Tuesday 7 a.m.
A low pressure area drifting slowly northeastward from North Carolina is causing bands of rain, some heavy with embedded thunderstorms, to its north. This rain will slowly spread to Pennsylvania and New Jersey later today and tonight, then farther north tomorrow and tomorrow night. Anytime there is a banded structure to the precipitation and highly varying rainfall rates, chances are there will be quite a lot of variation in the rainfall amounts received from one place to another.
As the low pressure area departs, there is no strong high pressure system coming in to replace it. Some moisture will linger, and this can lead to varying sky conditions and even a few showers.
A strong cold front will cross the Great Lakes Saturday and reach the East Coast on Sunday. This front can trigger one or more lines of showers and thunderstorms. After that front goes through, a strong northwesterly flow of much cooler air will take over. Downwind from the Great Lakes, some showers can break out, and it'll be so chilly some residents will think it's going to snow (and over the highest terrain it could!). Our concern with the new air mass will be the potential for a frost or freeze. I suspect that city gardens from Chicago to New York City will be okay, but if you live at a normally colder location, you might want to resist the rush to plant annuals.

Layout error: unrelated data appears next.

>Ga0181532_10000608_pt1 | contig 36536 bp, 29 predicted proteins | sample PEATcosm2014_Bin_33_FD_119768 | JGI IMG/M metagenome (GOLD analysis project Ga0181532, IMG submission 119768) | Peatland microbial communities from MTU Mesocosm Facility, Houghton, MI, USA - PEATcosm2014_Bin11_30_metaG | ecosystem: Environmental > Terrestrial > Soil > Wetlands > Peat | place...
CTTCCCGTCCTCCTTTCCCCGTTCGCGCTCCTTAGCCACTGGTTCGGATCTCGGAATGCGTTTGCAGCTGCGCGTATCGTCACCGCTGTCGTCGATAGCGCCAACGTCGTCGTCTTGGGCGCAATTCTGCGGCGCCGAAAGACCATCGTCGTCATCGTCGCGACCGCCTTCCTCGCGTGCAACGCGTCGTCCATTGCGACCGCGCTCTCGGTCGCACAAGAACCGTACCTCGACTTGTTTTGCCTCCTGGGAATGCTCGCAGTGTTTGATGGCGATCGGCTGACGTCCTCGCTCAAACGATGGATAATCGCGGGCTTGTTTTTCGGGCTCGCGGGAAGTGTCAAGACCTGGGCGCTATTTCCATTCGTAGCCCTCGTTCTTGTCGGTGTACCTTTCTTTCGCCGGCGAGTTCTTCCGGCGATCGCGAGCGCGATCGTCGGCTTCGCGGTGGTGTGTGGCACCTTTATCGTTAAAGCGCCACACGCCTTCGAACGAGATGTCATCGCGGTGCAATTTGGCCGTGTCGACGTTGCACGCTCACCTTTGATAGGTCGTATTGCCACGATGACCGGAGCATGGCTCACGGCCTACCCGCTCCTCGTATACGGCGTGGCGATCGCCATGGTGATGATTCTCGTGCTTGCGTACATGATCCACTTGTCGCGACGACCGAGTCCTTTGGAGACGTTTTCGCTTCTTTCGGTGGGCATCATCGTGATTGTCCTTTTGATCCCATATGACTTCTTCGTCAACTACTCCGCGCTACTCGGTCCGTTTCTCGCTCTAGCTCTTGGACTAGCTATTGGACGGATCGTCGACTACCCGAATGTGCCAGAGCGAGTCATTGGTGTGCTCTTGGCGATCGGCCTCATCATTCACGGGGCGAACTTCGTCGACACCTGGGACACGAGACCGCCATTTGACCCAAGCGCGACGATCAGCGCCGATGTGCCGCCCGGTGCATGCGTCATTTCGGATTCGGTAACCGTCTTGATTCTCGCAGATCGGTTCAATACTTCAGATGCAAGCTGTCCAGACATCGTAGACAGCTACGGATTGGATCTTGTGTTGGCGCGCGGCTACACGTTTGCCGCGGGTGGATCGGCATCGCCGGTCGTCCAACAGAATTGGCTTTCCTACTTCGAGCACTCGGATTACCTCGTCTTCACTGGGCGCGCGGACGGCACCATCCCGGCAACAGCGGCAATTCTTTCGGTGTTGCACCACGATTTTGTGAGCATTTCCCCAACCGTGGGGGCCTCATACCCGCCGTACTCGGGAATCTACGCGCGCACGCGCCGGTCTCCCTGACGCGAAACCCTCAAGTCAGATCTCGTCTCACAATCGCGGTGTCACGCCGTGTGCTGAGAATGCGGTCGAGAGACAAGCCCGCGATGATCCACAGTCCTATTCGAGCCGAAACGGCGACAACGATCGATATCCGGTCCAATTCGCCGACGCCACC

Today's Northeast video
This video concentrates on Chicago but could also be useful if you're in Detroit, Milwaukee or any other place around the Great Lakes:
The Middle Atlantic storm has a history of causing thunderstorms. This map shows the lightning strokes from the middle of last night through early this morning.
One concern: the chance of cold frontal snow squalls that could move all the way to the East Coast tomorrow night. Sudden snow squalls have been implicated in chain reaction collisions that turn deadly and damaging.
These two maps show the change from the very, very cold flow likely this Saturday to the much milder Pacific-origin westerly flow later next week.
When we look more closely, we see a variety of disturbances embedded in the main current, each capable of temporarily increasing or cutting off the chance of snow. This map shows the setup:
This map shows the circulation around the offshore storm and a larger but less intense storm moving into the Great Lakes. With this sprawling storm likely to be in the region for several days, the weather can vary widely.
...speculation about a snowstorm Monday or Tuesday, and one is still possible. However, timing and placement remain elusive. This map shows the GFS ensemble mean "solution" for Tuesday morning showing snow just off the New England coast. Watch this story evolve on accuweather.com all weekend.